Petra Löw | May 29, 2013  WorldWatch Institute.

In 2012, there were 905 natural catastrophes worldwide—and 93 percent of these events were weather-related disasters. This figure was about 100 above the 10-year annual average of 800 natural catastrophes. In terms of overall and insured losses ($170 billion and $70 billion, respectively), 2012 did not follow the records set in 2011 and could be defined as a moderate year on a global scale. But the United States was seriously affected by weather extremes: it accounted for 69 percent of overall losses and 92 percent of insured losses due to natural catastrophes worldwide. 

Of the 905 documented loss events, 45 percent were meteorological events (storms), 36 percent were hydrological events (floods), and 12 percent were climatological events such as heat waves, cold waves, droughts, and wildfires. The remaining 7 percent were geophysical events—earthquakes and volcanic eruptions. This distribution deviates somewhat from long-term trends, as between 1980 and 2011 geophysical events accounted for 14 percent of all natural catastrophes.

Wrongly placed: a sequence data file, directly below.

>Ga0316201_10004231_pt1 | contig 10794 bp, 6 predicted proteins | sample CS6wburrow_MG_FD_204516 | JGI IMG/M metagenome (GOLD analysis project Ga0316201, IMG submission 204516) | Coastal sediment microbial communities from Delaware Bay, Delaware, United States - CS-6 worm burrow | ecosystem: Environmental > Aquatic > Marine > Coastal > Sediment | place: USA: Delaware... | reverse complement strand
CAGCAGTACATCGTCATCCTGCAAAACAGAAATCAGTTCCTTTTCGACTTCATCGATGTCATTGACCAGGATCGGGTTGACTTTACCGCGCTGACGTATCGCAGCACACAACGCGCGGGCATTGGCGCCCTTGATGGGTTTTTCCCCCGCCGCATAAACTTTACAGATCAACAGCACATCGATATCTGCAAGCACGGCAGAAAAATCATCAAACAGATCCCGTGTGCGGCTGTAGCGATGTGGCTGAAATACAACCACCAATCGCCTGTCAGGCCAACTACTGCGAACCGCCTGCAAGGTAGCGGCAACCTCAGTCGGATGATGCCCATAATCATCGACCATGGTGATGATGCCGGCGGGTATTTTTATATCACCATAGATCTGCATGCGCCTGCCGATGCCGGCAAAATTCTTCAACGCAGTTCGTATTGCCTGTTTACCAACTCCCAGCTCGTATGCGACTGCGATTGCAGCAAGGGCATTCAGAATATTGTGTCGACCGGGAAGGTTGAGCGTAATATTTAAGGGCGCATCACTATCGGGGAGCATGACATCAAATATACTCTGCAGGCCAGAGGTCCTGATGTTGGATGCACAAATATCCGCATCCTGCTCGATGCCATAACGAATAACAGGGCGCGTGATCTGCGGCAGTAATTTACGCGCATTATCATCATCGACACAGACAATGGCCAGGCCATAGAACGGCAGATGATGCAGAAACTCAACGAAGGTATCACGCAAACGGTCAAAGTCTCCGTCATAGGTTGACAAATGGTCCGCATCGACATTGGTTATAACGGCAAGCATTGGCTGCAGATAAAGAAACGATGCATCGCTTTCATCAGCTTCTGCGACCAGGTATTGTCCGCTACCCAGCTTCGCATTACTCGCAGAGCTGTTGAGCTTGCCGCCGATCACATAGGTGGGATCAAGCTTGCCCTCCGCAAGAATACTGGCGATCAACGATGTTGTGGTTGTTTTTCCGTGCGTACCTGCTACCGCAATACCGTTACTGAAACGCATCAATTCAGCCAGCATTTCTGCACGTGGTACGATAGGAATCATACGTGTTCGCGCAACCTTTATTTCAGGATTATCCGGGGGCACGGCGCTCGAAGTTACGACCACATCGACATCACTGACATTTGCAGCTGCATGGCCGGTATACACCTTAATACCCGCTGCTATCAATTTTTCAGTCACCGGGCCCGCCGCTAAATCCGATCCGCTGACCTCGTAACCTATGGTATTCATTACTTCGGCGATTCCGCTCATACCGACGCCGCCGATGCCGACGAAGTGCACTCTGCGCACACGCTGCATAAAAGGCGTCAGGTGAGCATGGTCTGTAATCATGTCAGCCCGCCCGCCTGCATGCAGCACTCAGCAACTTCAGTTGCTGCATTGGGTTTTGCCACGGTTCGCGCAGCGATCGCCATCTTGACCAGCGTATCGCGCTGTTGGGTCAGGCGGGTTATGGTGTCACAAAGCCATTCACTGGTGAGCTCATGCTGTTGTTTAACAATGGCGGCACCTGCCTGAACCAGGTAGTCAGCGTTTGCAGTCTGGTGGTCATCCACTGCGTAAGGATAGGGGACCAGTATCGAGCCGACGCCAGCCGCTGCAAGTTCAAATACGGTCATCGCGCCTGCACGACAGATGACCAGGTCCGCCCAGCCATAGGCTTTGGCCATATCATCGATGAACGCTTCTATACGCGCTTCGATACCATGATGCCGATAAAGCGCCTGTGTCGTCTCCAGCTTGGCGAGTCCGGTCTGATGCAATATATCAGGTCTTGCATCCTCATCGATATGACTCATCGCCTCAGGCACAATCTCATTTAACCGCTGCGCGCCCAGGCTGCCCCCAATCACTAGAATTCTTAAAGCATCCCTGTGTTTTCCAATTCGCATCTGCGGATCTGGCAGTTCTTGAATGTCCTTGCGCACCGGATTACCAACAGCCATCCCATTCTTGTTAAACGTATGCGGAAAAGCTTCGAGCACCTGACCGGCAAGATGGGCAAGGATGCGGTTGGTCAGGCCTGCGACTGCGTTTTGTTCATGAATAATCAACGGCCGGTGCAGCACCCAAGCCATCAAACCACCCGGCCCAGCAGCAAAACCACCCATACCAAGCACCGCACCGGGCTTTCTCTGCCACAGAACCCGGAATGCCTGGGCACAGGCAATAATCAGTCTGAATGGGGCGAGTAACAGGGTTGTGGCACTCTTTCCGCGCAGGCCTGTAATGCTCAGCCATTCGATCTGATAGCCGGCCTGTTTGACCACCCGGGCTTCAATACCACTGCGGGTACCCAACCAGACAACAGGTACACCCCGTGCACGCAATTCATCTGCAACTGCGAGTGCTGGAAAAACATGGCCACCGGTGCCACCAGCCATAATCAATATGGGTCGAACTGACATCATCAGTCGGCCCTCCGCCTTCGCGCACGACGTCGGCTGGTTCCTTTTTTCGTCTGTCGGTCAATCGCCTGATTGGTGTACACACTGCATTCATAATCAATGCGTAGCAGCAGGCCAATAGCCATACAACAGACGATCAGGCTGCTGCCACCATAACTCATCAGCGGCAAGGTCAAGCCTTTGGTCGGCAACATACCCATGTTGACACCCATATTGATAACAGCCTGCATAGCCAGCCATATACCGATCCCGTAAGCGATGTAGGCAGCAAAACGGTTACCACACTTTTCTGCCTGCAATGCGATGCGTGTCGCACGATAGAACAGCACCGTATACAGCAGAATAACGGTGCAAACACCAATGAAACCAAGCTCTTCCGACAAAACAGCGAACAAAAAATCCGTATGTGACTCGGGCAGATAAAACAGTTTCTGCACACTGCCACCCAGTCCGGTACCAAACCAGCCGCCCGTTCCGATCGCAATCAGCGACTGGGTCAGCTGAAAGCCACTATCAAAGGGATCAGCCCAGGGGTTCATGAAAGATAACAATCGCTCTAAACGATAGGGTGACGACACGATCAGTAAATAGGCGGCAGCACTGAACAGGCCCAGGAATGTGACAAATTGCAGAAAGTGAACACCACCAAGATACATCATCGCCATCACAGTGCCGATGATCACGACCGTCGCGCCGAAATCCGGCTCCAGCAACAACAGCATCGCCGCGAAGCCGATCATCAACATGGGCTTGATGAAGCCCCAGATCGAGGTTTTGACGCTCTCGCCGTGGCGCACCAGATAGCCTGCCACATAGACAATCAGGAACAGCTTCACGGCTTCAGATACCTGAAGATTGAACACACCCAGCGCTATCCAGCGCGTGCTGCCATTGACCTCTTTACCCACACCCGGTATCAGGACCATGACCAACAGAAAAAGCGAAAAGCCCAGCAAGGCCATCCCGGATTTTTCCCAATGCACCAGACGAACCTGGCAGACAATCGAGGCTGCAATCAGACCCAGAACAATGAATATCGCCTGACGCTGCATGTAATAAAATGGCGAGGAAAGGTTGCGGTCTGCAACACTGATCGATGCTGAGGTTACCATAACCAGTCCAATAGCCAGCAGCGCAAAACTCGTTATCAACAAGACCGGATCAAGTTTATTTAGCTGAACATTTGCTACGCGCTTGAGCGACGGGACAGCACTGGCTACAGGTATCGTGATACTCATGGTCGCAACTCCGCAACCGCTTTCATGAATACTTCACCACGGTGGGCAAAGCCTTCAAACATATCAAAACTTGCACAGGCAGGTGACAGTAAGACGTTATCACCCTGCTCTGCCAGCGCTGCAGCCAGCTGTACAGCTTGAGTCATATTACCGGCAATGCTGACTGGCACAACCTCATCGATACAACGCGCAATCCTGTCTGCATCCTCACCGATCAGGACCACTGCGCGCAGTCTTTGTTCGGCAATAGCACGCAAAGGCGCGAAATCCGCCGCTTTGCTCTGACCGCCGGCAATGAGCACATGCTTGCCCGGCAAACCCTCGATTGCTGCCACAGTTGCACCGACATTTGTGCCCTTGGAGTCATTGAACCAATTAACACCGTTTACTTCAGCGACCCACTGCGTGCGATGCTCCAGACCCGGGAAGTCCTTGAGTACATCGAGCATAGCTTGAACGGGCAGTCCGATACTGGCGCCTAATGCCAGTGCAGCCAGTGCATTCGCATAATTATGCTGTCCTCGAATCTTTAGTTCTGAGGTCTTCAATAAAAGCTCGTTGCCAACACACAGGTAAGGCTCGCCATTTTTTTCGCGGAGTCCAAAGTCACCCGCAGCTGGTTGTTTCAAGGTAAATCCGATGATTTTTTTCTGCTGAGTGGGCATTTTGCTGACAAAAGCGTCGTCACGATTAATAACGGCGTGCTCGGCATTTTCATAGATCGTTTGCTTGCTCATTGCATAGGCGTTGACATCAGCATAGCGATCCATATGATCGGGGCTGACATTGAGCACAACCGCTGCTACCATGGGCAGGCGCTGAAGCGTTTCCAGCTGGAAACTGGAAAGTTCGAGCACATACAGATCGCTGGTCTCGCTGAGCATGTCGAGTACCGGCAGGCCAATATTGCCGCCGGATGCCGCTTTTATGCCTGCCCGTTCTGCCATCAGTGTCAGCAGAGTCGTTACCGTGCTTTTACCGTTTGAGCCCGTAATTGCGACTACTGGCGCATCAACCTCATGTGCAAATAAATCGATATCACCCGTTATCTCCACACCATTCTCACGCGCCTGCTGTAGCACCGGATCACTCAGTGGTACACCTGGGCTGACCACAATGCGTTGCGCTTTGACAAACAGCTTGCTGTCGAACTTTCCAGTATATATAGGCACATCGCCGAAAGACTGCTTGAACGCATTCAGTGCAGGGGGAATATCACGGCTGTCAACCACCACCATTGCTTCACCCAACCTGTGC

Some 37 percent of natural catastrophes occurred in Asia, 26 percent in the United States, 15 percent in Europe, 11 percent in Africa, and 6 percent in Australia/Oceania. This breakdown was approximately in line with the long-term average from 1980 to 2011. Yet the trends of weather-related catastrophes show considerable regional differences. The largest increases over the last 30 years occurred in North America (including Central America and the Caribbean), Asia, and Australia, while the smallest increases happened in Europe and South America.

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